Have you ever experienced sensitivity to hot or cold food and beverages? Do you notice a sharp shooting pain while biting into food? Do you feel a dull throbbing pain in your upper teeth and jaw? If you’ve experienced any of these symptoms we hope you made an appointment to see your dentist immediately. Tooth pain like this can be an indication of something more serious going on beneath the surface of your tooth. If you did see your dentist about your toothache chances are they referred you to a dentist of endodontics, also called an endodontist.
Endodontists are dentists that have completed an additional two or more years of training specializing in tooth pain, root canal treatment, and other dental procedures that involve the interior of the tooth. According to the American Association of Endodontists, only 3 percent of dentists are endodontists. When you see a dentist of endodontics you know you’re seeing a uniquely-trained specialist for tooth pain and root canal procedures. The main goal of an endodontist is to save your natural teeth, and your endodontist will look at all possible treatment options to determine the right endodontic procedure for your smile.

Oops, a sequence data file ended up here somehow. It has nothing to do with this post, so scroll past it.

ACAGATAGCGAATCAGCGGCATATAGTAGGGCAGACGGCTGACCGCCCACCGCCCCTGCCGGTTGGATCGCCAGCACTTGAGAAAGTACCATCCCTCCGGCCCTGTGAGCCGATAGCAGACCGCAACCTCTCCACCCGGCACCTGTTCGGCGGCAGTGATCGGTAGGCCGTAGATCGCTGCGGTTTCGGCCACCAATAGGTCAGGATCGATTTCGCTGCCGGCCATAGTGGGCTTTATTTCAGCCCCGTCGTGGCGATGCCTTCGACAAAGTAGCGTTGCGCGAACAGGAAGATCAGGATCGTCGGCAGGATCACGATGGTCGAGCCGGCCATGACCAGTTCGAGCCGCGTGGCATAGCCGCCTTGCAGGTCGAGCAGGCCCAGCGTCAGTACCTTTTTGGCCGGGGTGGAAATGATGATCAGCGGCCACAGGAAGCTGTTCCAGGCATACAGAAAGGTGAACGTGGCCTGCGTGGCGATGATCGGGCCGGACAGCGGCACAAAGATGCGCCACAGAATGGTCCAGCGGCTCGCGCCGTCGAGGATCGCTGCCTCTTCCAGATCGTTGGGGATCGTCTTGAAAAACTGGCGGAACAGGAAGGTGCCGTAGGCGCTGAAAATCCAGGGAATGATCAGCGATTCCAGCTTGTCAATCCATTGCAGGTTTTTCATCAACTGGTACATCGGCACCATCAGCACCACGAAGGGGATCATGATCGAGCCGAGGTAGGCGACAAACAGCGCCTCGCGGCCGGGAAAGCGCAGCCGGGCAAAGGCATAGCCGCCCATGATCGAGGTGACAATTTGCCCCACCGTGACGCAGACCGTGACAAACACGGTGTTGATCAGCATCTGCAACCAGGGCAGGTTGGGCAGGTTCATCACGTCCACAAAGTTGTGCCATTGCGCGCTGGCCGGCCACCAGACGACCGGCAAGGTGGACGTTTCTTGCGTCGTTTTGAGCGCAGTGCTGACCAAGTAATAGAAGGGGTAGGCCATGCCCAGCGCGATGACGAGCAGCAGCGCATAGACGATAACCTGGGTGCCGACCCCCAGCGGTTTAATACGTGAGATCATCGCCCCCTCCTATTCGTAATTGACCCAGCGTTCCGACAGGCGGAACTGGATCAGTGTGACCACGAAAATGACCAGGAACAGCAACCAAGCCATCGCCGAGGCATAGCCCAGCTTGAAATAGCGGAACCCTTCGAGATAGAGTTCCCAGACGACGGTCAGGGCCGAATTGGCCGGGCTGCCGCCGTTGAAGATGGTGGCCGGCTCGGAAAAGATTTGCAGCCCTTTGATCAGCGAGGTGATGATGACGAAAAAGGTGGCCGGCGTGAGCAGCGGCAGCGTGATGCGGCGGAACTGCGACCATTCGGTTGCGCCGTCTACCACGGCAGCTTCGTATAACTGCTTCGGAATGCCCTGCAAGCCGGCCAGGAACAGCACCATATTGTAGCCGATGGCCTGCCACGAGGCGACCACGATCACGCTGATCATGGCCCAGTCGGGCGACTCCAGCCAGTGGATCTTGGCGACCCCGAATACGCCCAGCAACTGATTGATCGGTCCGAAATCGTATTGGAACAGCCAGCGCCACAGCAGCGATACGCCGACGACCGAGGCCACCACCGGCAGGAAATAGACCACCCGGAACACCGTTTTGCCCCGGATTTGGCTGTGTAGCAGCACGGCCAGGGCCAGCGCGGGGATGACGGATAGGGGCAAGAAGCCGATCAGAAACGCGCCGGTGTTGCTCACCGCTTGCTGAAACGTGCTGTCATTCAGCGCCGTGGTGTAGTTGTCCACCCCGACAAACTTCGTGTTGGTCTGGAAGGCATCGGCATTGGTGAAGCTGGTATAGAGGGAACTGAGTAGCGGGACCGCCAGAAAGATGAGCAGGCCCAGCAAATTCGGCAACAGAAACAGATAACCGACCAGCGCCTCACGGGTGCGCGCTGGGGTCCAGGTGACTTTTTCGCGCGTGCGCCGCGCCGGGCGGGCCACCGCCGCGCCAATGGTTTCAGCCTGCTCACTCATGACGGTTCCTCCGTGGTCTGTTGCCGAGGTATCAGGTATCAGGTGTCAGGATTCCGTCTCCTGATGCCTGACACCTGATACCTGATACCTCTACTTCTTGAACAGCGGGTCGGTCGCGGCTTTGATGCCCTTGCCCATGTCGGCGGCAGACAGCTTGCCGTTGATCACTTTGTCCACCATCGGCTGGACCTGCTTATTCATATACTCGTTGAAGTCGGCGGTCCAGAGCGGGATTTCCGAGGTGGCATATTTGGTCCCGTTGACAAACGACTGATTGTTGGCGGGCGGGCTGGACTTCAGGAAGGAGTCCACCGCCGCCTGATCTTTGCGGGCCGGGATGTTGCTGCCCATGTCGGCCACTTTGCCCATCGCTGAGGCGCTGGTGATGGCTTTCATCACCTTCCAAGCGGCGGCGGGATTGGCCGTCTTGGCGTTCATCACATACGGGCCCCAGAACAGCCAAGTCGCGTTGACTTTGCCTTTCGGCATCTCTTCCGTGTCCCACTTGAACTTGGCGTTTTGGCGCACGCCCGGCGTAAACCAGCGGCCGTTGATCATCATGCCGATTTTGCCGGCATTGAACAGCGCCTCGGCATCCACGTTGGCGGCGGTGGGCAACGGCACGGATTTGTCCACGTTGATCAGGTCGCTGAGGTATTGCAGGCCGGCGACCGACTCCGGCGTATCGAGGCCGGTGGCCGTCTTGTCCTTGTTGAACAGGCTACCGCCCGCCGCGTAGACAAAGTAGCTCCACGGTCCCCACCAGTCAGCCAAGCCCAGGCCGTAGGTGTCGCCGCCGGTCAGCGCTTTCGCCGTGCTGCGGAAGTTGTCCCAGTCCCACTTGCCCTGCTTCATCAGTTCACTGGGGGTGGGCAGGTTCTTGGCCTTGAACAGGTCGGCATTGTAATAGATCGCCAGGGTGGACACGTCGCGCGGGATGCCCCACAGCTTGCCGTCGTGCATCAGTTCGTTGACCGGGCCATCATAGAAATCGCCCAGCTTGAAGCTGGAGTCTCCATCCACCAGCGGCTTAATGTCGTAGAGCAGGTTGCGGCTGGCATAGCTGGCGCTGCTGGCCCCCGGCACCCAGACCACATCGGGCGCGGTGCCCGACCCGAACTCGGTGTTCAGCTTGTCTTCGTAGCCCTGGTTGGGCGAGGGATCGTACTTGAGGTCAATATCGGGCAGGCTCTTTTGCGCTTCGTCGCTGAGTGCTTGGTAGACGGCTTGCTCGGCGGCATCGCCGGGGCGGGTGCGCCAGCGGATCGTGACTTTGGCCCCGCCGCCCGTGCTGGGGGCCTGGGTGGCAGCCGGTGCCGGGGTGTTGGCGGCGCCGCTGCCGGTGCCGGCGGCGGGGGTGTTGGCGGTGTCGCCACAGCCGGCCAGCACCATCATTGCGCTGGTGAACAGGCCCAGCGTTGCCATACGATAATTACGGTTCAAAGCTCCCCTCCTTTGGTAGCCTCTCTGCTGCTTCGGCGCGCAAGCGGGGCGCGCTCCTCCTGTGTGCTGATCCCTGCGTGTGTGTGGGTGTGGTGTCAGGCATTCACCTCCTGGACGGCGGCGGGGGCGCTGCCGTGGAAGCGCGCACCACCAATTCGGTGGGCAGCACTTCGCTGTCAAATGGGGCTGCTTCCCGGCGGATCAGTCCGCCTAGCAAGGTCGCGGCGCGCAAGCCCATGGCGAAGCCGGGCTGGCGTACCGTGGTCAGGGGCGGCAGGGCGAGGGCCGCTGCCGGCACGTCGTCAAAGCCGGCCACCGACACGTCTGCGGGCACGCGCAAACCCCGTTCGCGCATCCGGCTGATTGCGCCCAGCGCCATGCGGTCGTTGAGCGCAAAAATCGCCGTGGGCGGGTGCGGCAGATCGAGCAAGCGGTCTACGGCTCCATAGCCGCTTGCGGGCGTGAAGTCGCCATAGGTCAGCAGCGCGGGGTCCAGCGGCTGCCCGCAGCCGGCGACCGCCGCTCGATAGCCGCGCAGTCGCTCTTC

Endodontic dentistry specializes in the interior of the teeth. Specifically, it focuses on the diseases of the tooth pulp and the supporting structures.
To better understand how endodontists save smiles, it’s good to know a bit about the anatomy of a teeth. The outside layer of a tooth is composed of a hard material called enamel. The hard layer of enamel is supported by an inner layer called dentin. Dentin is what forms the bulk of the tooth under the enamel. In the center of the dentin is a soft tissue known as the pulp chamber or tooth pulp.
When the pulp has been damaged by infection, inflammation, decay,or a cracked tooth an endodontist will often try to save the tooth through an endodontic treatment called a root canal.
During a root canal procedure, the endodontist cleans and shapes the area by removing the nerve and the pulp from the pulp chamber and root canals. Once the pulp chamber and root canals have been cleaned out, the endodontist will fill the space with “gutta-percha” a rubber-like material that replaces the damaged pulp. The final visit for your endodontic procedure will be the placement of a crown or another type of tooth restoration.
If you’ve been experiencing any kind of tooth pain for a prolonged period of time, or if you’ve experienced any of the symptoms mentioned above, it’s time to see a dentist of endodontics.
Contact Penn Dental Medicine at (215)898-8965 and learn how you can become a patient.